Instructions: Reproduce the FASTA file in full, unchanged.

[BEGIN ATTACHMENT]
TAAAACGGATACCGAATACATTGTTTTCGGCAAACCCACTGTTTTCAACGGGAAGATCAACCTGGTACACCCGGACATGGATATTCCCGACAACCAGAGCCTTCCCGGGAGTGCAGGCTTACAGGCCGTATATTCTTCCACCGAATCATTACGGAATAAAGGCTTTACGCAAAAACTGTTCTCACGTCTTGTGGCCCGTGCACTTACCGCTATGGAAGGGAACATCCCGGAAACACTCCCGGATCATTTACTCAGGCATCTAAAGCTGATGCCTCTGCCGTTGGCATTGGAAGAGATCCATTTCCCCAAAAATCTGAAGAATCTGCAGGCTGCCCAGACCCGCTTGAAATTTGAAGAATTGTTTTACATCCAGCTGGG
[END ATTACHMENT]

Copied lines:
TAAAACGGATACCGAATACATTGTTTTCGGCAAACCCACTGTTTTCAACGGGAAGATCAACCTGGTACACCCGGACATGGATATTCCCGACAACCAGAGCCTTCCCGGGAGTGCAGGCTTACAGGCCGTATATTCTTCCACCGAATCATTACGGAATAAAGGCTTTACGCAAAAACTGTTCTCACGTCTTGTGGCCCGTGCACTTACCGCTATGGAAGGGAACATCCCGGAAACACTCCCGGATCATTTACTCAGGCATCTAAAGCTGATGCCTCTGCCGTTGGCATTGGAAGAGATCCATTTCCCCAAAAATCTGAAGAATCTGCAGGCTGCCCAGACCCGCTTGAAATTTGAAGAATTGTTTTACATCCAGCTGGG